Belfast Telegraph

Tuesday 29 July 2014

Top brass warns of 'hollow' force

America's top military leaders said the readiness of US armed forces was at a 'tipping point'

America's top military leaders have warned Congress in unusually stark terms that its failure to pass a 2013 defence budget, coupled with the threat of automatic budget cuts, has pushed the Pentagon to the brink of a crisis.

In a joint letter to congressional leaders provided to The Associated Press, they said the readiness of US armed forces was at a "tipping point".

The military leaders said troops in combat and those being treated for wounds would get the funds needed, but the rest of the force would be severely compromised if the Pentagon had to continue operating on last year's budget.

"We are on the brink of creating a hollow force," said the letter signed by the chiefs of the army, navy, air force, Marine Corps and National Guard, as well as the chairman and vice chairman of the Joint Chiefs of Staff.

The Pentagon is facing two major money problems - the threat of drastic additional budget cuts if Congress and the Obama administration are unable to agree on debt-reduction measures by March and Congress' failure so far to pass a 2013 budget, which has left the Pentagon on a spending path based on its previous budget.

In their letter, the military leaders said the main risk was that budget conditions would create such a wide disconnect between their spending needs and the available funds that the armed forces would be ill prepared for future combat.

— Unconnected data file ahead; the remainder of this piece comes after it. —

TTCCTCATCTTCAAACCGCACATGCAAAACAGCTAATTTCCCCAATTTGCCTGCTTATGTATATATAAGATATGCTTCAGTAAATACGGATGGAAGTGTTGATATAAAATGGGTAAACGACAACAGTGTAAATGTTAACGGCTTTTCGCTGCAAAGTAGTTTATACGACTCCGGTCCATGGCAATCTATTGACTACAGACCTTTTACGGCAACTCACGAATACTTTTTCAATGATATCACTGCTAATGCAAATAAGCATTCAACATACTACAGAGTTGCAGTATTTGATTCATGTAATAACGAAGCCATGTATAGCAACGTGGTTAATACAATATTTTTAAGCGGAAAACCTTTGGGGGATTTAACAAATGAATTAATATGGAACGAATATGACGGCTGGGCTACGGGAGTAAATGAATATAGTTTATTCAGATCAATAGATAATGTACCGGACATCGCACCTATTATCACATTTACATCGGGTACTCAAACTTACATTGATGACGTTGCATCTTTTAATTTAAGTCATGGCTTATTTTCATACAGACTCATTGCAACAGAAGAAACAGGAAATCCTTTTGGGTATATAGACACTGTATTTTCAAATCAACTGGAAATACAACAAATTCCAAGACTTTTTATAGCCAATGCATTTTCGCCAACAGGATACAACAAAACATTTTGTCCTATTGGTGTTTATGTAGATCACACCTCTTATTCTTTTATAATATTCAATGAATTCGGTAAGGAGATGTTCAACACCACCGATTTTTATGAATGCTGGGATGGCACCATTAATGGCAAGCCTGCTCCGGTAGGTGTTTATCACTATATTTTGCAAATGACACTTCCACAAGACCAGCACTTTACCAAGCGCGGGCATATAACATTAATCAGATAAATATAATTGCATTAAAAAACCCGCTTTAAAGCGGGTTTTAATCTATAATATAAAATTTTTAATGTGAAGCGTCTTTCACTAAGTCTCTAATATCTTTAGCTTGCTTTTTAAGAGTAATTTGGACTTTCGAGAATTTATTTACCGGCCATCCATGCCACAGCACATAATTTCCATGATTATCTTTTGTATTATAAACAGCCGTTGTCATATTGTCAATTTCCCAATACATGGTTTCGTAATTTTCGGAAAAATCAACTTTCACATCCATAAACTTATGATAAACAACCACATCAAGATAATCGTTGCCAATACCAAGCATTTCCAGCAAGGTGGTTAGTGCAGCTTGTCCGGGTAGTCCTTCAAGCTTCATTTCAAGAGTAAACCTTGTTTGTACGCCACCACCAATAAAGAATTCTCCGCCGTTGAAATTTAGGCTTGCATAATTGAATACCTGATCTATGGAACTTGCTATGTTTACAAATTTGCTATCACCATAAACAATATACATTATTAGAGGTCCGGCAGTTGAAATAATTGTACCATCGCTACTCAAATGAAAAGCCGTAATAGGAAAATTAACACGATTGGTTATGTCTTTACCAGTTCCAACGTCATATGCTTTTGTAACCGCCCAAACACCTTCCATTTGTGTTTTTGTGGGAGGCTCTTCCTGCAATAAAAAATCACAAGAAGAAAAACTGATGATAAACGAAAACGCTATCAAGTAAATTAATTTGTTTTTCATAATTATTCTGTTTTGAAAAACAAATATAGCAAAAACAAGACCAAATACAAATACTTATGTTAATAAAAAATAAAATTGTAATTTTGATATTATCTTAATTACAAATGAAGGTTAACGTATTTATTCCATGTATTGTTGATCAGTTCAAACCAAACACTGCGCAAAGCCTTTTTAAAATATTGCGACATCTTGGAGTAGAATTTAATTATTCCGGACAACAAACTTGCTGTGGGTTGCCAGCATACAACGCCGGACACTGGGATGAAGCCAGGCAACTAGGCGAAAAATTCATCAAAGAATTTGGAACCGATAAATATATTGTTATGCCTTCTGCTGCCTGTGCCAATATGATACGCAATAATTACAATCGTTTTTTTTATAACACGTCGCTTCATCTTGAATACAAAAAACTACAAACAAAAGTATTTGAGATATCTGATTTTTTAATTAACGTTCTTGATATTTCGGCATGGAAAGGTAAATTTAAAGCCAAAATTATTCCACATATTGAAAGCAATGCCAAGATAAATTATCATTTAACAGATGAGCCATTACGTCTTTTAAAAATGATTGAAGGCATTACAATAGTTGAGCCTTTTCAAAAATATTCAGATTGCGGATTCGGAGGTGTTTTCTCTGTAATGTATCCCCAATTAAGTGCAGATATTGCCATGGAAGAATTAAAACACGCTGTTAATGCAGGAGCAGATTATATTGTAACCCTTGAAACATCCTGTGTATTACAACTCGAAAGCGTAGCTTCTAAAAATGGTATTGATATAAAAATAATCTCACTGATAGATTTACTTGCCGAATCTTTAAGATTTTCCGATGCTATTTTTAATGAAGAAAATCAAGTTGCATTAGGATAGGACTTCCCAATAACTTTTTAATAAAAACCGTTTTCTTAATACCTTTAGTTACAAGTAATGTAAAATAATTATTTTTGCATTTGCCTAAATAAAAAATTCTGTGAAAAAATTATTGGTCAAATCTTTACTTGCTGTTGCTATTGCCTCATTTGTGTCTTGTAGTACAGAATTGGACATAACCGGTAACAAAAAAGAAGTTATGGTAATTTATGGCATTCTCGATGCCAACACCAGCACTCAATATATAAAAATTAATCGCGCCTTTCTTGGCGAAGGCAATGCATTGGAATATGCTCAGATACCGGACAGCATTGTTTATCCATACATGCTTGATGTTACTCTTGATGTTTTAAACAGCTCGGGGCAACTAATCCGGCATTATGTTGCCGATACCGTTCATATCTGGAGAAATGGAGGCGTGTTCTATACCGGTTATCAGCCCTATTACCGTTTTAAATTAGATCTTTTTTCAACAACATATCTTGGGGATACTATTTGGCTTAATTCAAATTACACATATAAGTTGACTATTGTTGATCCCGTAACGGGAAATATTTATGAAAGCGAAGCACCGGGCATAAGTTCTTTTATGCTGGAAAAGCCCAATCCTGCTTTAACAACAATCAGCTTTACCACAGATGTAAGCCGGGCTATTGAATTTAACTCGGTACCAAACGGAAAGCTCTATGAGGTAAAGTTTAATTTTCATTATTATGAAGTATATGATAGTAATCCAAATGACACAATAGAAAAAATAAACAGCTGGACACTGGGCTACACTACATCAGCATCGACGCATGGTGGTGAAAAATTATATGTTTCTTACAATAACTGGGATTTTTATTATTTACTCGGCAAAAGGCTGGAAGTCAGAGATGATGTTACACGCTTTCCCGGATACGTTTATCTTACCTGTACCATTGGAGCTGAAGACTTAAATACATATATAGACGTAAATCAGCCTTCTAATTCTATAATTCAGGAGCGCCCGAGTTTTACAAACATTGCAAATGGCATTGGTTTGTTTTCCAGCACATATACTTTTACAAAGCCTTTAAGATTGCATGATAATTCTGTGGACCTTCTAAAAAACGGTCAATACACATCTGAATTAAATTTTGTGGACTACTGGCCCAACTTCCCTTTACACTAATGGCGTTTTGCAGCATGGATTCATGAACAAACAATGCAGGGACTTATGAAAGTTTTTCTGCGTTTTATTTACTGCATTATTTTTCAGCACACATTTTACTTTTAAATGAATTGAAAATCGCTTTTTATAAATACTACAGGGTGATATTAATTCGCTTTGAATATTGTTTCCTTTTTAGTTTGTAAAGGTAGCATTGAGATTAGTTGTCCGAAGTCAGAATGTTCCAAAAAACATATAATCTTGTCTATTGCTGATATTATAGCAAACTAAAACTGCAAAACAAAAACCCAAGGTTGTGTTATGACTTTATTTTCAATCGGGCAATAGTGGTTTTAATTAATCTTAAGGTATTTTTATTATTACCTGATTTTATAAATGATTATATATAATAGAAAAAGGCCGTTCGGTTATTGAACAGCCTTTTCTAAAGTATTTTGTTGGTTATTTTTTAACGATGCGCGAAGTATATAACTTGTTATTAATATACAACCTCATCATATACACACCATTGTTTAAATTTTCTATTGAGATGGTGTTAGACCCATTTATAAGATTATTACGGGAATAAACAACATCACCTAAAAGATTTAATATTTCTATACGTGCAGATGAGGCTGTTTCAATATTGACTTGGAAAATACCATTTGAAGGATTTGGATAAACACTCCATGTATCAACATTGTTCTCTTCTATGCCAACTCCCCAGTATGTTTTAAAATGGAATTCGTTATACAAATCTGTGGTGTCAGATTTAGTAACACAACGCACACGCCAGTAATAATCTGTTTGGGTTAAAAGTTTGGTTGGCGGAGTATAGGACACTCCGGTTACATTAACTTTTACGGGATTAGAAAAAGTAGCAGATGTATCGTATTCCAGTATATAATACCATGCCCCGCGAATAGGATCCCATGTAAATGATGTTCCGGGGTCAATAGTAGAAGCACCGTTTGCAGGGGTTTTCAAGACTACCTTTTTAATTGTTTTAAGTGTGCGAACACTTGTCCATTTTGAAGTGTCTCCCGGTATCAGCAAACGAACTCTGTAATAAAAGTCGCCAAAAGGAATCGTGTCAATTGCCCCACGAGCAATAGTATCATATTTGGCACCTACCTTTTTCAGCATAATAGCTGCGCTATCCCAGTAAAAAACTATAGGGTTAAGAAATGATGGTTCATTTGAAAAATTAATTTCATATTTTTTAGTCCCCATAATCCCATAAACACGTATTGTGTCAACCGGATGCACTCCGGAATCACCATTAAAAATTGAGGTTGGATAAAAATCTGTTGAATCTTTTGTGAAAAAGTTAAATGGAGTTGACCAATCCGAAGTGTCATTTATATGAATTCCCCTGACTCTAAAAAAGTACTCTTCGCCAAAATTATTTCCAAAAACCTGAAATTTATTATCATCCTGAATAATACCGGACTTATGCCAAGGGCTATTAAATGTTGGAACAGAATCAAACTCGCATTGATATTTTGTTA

"Should this looming readiness crisis be left unaddressed, we will have to ground aircraft, return ships to port, and stop driving combat vehicles in training," they wrote, adding that training would have to be reducing by almost half of what was planning just three months ago. "To avert this crisis we urge you to take immediate action to provide adequate and stable funding for readiness. Under current budgetary uncertainty, we are at grave risk of an imposed mismatch between the size of our nation's military force and the funding required to maintain its readiness, which will inevitably lead to a hollow force."

Defence secretary Leon Panetta has been making similar arguments. Last week he told a Pentagon news conference that the threat of drastic spending cuts triggered by failure to reach a debt-reduction deal by March, coupled with Congress' failure to pass a 2013 defence budget, is creating "a perfect storm of budget uncertainty."

"We have no idea what the hell's going to happen," he said. "All told, this uncertainty, if left unresolved by the Congress, will seriously harm our military readiness."

In a statement responding to the letter, Howard "Buck" McKeon, chairman of the House Armed Services Committee, said it should serve as a "wake-up call" to Congress and the White House. "The condition of our armed forces is swiftly declining. And this is the first red flag on what could be a hazardous road for our national security," he said.

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